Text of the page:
Reducing online student course withdrawals using D.I.I.S.M. (demographics,institution,instructor,student and method) analysis: An assessment of an urban technical college online courses
Peter I. Archibong, Capella University, United States
Capella University . Awarded
The proliferation of online education in academic institutions over the past decade has revolutionized and challenged teaching and learning models. With distinct advantages over traditional face-to-face in the academic world, online learning reduces learners' travel costs as well as time away from their work and family. However, despite these benefits, online education continues to be challenged with high student withdrawals of 30-50% compared with 14% in the traditional classroom (Lynch, 2001). This research effort investigated the possible factors that may affect online students' withdrawals (OSW) at an Urban Technical College in Georgia. An online survey of online students who completed and who withdrew was used to compare students' perception of their online course experience at an Urban Technical College in spring of 2006. One survey was sent to online students who withdrew (OSW) and another was sent to online students who completed (OSC). The results showed that significant differences exist between OSC and OSW on the D.I.I.S.M analysis: (a) demographics (i.e., age 55+); (b) institution (i.e., orientation); (c) instructor (i.e., e-mail/phone contacts, availability/response time, returning of phone calls/e-mails, course relevance, hands on practice, suggested concept applications, and courseware knowledge; (d) student (i.e., family support and money access); and (e) instruction methods (i.e., availability, ease of use, observation/reflection allowance, generalization allowance, self-assessment/practice test, and group activities/interactivity).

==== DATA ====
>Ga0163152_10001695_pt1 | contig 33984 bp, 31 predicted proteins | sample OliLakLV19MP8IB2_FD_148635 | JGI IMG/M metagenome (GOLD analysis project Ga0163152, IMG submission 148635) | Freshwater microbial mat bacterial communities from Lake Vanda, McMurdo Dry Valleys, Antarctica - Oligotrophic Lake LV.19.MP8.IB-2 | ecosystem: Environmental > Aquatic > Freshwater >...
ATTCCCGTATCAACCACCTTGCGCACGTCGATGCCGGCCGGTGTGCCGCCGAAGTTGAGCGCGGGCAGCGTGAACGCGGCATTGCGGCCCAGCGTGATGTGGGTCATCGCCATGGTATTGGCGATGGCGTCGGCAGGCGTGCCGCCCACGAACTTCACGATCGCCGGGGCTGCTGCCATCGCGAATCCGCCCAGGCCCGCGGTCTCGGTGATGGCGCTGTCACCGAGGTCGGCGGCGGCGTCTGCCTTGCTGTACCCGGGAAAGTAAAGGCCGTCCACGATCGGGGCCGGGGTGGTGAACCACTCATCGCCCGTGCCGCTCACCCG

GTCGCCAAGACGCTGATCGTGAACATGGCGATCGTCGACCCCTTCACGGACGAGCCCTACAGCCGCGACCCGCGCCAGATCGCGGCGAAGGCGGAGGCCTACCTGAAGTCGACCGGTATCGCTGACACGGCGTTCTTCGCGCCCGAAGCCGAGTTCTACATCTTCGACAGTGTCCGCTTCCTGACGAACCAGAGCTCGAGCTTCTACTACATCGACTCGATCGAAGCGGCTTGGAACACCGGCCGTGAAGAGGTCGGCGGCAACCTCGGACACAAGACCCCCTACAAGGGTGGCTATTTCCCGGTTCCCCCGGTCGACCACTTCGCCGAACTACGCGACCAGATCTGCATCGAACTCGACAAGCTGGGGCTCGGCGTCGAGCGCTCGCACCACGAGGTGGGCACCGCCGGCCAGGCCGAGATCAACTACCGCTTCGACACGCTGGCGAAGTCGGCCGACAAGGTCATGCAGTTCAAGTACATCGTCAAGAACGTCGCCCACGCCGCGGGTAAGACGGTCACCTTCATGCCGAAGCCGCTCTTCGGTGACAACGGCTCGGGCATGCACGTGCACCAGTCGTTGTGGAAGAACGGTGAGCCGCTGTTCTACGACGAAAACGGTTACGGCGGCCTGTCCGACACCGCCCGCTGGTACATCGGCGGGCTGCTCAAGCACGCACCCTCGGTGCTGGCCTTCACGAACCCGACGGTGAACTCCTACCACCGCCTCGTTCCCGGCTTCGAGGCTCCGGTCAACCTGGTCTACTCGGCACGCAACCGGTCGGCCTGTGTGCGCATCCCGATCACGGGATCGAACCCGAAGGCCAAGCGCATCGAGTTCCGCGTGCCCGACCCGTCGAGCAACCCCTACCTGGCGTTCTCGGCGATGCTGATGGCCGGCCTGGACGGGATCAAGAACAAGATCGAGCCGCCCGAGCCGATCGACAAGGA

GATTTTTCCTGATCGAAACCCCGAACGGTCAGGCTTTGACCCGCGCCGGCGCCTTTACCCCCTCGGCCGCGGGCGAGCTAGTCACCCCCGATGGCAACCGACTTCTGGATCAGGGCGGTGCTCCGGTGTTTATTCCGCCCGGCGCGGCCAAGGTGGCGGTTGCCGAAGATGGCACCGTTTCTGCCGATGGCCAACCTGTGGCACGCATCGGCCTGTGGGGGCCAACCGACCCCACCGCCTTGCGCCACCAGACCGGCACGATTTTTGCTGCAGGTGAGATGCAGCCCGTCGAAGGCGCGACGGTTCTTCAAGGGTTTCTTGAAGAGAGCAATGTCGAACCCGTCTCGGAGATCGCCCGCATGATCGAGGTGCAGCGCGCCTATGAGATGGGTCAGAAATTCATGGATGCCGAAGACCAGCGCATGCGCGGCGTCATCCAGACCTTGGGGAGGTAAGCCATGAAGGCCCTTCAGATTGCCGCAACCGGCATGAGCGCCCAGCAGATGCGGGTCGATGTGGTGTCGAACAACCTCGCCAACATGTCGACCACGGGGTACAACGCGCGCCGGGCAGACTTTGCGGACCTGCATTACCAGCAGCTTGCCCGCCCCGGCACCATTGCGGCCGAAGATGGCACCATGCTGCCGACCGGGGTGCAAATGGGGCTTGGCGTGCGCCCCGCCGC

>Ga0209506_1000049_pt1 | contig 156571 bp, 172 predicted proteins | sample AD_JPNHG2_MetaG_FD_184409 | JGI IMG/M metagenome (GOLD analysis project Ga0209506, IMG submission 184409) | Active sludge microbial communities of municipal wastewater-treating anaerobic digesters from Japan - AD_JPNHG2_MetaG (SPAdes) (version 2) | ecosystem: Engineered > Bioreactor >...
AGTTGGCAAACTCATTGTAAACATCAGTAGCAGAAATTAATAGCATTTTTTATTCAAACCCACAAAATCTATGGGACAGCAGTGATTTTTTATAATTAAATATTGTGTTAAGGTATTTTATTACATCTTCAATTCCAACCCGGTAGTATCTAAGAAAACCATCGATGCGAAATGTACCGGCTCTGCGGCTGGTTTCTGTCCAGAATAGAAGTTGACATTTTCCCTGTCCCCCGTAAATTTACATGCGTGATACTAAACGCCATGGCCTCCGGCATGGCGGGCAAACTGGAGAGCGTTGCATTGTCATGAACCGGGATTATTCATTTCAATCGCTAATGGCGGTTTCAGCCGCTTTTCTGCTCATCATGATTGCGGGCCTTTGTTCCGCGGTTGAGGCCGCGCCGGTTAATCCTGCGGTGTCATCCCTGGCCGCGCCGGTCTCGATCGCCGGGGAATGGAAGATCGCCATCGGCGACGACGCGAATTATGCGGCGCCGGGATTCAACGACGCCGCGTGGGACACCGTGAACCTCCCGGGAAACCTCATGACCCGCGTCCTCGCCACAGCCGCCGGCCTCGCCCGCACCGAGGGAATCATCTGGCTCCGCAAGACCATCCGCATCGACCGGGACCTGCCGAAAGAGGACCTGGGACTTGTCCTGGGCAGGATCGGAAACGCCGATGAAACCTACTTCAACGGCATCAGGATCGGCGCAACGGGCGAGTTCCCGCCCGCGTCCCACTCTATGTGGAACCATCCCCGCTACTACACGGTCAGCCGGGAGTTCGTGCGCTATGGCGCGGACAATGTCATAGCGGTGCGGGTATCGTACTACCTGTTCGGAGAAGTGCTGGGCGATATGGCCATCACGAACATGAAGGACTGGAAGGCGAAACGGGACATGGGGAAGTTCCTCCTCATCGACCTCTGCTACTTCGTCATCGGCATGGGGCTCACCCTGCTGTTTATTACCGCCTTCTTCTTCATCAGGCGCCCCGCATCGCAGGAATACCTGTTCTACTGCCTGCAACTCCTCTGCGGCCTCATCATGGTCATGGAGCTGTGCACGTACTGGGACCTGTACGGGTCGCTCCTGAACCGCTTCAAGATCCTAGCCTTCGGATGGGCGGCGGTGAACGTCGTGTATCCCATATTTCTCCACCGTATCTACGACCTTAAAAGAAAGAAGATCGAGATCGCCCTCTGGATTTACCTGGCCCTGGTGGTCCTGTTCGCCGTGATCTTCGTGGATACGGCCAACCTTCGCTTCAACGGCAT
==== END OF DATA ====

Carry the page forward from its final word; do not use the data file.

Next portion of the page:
Archibong, P.I. Reducing online student course withdrawals using D.I.I.S.M. (demographics,institution,instructor,student and method) analysis: An assessment of an urban technical college online courses. Ph.D. thesis, Capella University.
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